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Plate Italiano Moderno: A Brookside restaurant rises from the ashes better than ever

Plate serves Burrata cheese on beet green pesto with crostini, seared hazelnuts and grappa figs.
Plate serves Burrata cheese on beet green pesto with crostini, seared hazelnuts and grappa figs.

Modern cuisine is a moving target. As any chef that’s been in the business for more than a year will tell you, tastes change and trends come and go.

So when you call a restaurant “modern,” you’re committing to constant evolution. In the case of Plate Italiano Moderno, that evolution was hastened by a disastrous fire at the restaurant’s first location. But just like prairies or forests, this restaurant came back stronger and better after the fire.

Plate, owned by Christian and Andrea Joseph, originally opened in 2015 at the corner of 62nd and Oak in Brookside. In April 2017, fire ravaged the building.

The restaurant has since reopened a few blocks away at 701 E. 63rd St., in the former Cleveland Chiropractic building. The new space is sleek and — you guessed it — modern. Engaging art is scattered around the room, from the wood sculpture just inside the front door to the video installation above the bar.

While Plate’s space may be brand new, the restaurant’s owners kept the same team from before the fire — executive chef Brian Mehl is still at the helm, along with his sous chef Matt Ryan and pastry chef Nicole Vavra. Mehl, who led the kitchen at The Classic Cup for 18 years, took a turn at The Pressed Penny Tavern while the Josephs rebuilt their restaurant.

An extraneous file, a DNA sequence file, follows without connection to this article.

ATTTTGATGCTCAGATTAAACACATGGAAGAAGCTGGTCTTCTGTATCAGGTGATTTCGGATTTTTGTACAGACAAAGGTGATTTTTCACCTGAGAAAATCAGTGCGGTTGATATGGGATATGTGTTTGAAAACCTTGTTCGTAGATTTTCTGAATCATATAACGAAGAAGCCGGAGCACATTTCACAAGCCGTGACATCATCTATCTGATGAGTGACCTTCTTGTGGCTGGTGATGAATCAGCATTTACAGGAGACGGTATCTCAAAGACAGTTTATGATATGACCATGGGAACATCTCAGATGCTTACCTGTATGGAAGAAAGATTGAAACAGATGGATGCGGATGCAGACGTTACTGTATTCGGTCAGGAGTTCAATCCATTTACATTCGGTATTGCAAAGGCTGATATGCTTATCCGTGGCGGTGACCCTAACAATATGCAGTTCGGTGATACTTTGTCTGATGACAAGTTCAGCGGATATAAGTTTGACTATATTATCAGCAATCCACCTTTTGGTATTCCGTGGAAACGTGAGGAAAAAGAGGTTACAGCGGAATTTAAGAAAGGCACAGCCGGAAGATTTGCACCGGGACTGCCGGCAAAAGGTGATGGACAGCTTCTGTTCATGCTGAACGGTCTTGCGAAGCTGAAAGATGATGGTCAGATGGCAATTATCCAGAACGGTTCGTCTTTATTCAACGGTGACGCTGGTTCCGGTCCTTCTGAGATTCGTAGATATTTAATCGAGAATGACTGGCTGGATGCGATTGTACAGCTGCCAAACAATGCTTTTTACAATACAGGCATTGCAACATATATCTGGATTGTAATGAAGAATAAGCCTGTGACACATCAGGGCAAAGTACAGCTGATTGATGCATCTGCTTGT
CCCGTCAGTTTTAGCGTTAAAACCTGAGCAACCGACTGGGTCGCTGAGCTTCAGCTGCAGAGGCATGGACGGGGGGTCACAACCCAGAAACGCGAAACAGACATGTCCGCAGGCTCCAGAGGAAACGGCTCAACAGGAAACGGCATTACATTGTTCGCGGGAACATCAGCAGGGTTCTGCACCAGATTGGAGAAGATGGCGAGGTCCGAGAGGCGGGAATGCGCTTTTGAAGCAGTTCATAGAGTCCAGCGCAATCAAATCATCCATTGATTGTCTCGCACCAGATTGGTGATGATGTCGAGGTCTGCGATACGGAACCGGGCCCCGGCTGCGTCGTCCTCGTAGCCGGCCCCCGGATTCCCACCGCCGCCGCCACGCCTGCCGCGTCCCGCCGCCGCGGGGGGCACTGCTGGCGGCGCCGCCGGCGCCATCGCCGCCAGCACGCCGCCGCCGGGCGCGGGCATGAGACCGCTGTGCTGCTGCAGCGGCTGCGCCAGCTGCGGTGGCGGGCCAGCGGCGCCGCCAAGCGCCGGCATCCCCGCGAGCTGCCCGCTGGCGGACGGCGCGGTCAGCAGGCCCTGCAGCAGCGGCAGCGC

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Brian Mehl is executive chef at Plate Italiano Moderno. Judy Revenaugh

Mehl says he’s happy with how his culinary team has stepped up. He should be: the menu at Plate has grown and matured. Gone are the dishes featuring “chopped pasta” from the original menu. In their place are carefully composed plates with sophisticated flavors that sing. Ironically, the flavor of smoke is prominent in many standout dishes.

Plate is now open for dinner seven nights a week, with happy hour offered every day. The weekend lunch menu features dishes that aren’t served at dinner.

My first experience was a happy hour that slid easily into dinner. The happy hour menu features five small plates, including one of the restaurant’s most popular appetizers, Little Oranges. The saffron-scented arancini had tiny morsels of beef short rib nestled inside. The stuffed rice balls were perfectly crisp outside and soft and savory inside, although the presence of the beef was nearly overlooked. The best part was the bright and rich sundried tomato sofrito (sauce) that they rested on.

I wish that one of the happy hour-only dishes, the polenta fritte, were on the regular menu. Picture thick slabs of minty polenta fried golden and topped with Cointreau-soaked currants. The firm and not-too-dry polenta rested on a hearty smear of creamy goat cheese with charred leeks and pistachios.

Salad is often an afterthought —and many a chef has mailed in a standard Caesar to pad the menu — but Plate’s Caesar Cardini is worth ordering. Three quartered romaine hearts are charred and served with a smoked anchovy buttermilk dressing, drops of emulsified egg yolk, football-shaped crescentina croutons, and thick slivers of good Parmesan.